By now you will have done a few takeoffs and
landings with your instructor as you flew the aeroplane to
complete all of the air exercises. Now it's time for you to
polish up your takeoffs and landings by completing many circuits
of the aerodrome.
You will learn several ways to takeoff and to land, and I'll write about these in later lessons. For this lesson however, we will stick to simple fundamentals, the wind is straight down the runway, and is only five knots! Perfect for our introduction to the circuit.
Since there are no paved and marked roads in
the sky, aviators need a specific pattern to fly around an
aerodrome such that they know where to look for other aircraft,
and can develop a sequence for landing with consideration to
others. Without a standard pattern aeroplanes could arrive at a
runway from all directions with the consequent hazard of hitting
each other... not recommended!
The circuit has been standardised throughout the World, a circuit flown in Canada is no different to one flown in Europe. There are variations on the circuit depending on the aerodrome, so it is always advisable to refer to the Airport directory to ensure compliance with local requirements, in Canada the relevant book is the Canada Flight Supplement.
This is a typical circuit, click link for printable copy.
Click here for an image of the Circuit, print off a copy!
Flying a 800 foot circuit in a Cessna 152
First of all we check to see that no
aircraft is on finals for our runway... we may have to turn the
aeroplane on the taxyway to get a better view of the approach.
When clear we line up on the runway centreline. I like to be as close to the beginning of the runway as practical so as to have the maximum amount of runway ahead for the takeoff.
Takeoff. Apply full power, and if possible glance at the RPM, oil pressure and temperature guages, an early indication of engine trouble may mean aborting the takeoff.
Look well ahead, pick a tree or another landmark at the end of the runway to keep straight with; today you'll need some right rudder!
As the speed increases, raise the nose to slightly less than the climb attitude, do you remember the climb attitude?
As the aeroplane accelerates you will have to move the control column gently forward to maintain the attitude. If you don't, the elevator's increased effectiveness will cause the nose to rise too high.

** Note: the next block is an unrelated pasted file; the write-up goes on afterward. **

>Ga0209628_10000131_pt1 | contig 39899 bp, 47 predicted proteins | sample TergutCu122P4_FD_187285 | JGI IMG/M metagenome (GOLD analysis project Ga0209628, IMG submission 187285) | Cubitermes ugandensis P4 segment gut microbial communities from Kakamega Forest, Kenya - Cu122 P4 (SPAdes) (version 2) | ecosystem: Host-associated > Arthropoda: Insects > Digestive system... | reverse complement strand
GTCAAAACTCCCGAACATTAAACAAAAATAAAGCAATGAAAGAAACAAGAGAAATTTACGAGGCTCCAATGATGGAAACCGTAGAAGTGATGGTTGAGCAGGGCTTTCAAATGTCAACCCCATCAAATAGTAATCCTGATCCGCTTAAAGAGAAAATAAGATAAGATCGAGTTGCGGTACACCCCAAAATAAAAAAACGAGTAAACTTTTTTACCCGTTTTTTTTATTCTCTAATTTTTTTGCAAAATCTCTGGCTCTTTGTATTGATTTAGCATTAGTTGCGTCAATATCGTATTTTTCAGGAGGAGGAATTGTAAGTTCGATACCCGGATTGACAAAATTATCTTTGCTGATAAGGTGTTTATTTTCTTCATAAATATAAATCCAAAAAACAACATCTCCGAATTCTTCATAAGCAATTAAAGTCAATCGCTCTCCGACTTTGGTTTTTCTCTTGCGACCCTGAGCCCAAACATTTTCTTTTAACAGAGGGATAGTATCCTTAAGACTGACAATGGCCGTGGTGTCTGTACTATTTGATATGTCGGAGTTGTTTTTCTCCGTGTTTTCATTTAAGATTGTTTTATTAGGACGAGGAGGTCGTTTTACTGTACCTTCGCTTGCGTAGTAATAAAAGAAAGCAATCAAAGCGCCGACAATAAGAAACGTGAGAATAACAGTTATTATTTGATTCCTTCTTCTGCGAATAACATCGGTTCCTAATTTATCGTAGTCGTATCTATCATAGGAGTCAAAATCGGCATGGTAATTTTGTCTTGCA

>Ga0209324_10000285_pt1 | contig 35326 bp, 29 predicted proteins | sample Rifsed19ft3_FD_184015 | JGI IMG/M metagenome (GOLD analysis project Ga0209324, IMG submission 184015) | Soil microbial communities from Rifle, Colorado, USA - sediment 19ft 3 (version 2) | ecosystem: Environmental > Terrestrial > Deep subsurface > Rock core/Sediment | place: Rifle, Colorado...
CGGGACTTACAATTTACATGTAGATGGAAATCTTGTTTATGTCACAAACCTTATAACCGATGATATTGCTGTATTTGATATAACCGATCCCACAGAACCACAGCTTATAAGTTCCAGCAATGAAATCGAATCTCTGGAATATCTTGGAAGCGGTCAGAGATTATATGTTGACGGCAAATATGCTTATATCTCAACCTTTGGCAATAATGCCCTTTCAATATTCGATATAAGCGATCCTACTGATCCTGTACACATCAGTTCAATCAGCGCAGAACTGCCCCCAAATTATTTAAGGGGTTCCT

Climb. When it is ready the aeroplane will leave the ground, and guess what? If you maintain the attitude you'll find that you will soon be doing 67KIAS; trim, and check the RPM, oil pressure + temp.
Attitude + Power = Performance
Crosswind. At 400 feet we
enter a climbing turn to the left through less than 90 degrees,
the nose will be pointed slighty into the wind to ensure our
crosswind leg is at 90 degrees to the runway heading.
Under normal circumstances we will reach 800 feet before turning down wind using a 30 degree bank, but we may do a climbing turn at 600 feet to arrive downwind at 800.
Downwind. Attitude Power Trim; Lower the nose to the cruise attitude, reduce power - 1900 to 2000 RPM, and trim.
Complete your pre-landing checks; you may use the American GUMPS or the UK's BUMPF.
1. Seats, Belts, Harnesses
Oh: It's Geographic eh!
Fuel cock, primer, master,
Er er er...
Pre landing checks, Vital actions, call them out aloud!
At the end of the downwind leg we set the
aeroplane up for the landing... Most books say turn Base at 45
degrees to the end of the runway, this takes judgement!
Personally, the method I've found to work very well is as
When the wingtip is in line with the end of the runway, throttle back to 1700 RPM, apply Carb' Heat, and reduce the airspeed to 65KIAS, trim. Don't lose height while slowing down. The aeroplane is now set up for the base leg.
Base. Turn a little more than 90 degrees onto Base to adjust for the drift due to the wind.
Now we throttle back in stages, and apply flaps as required. I prefer to teach landings with 20 degrees of flap initially; you get a nice stable approach in this configuration without a long 'float'.
Finals.Turn onto finals, and aim to land well into the runway, 1/3 its length usually.
Reduce power in small amounts to arrive on 'short' finals power off (idle).
Landing.... is a very subjective thing! Your instructor cannot look through your eyes, he or she can only suggest where you should look.
Generally you will look in your 11 o'clock region to guage your height for the flare. The flare is begun around 10 feet above the runway with the nose rising gradually to the climb attitude at just a few inches from the runway surface.
This 'hold off' requires patience, look well ahead and hold the aeroplane off until you get the climb attitude and then maintain this attitude to touchdown. The stall warner may sound, this is a good thing! It means that you have landed gently at the minimum speed.
As the aeroplane rolls out, maintain back pressure on the control column to keep the weight off the nose wheel. Putting weight on the nose wheel could cause it to shimmy (wobble) badly at speeds above the normal taxy.
What are the three most useless commodities?
1. Runway behind you. Use
all of it!
2. Altitude above you. Height is security when the engine fails.
3. Fuel in the bowser (tanker truck). Petrol keeps the engine running, take more than enough.
In the next lesson we'll learn several methods for taking off: Crosswind, Short Field, and Soft Field.
© Michael Peare 2001
Next: Lesson 12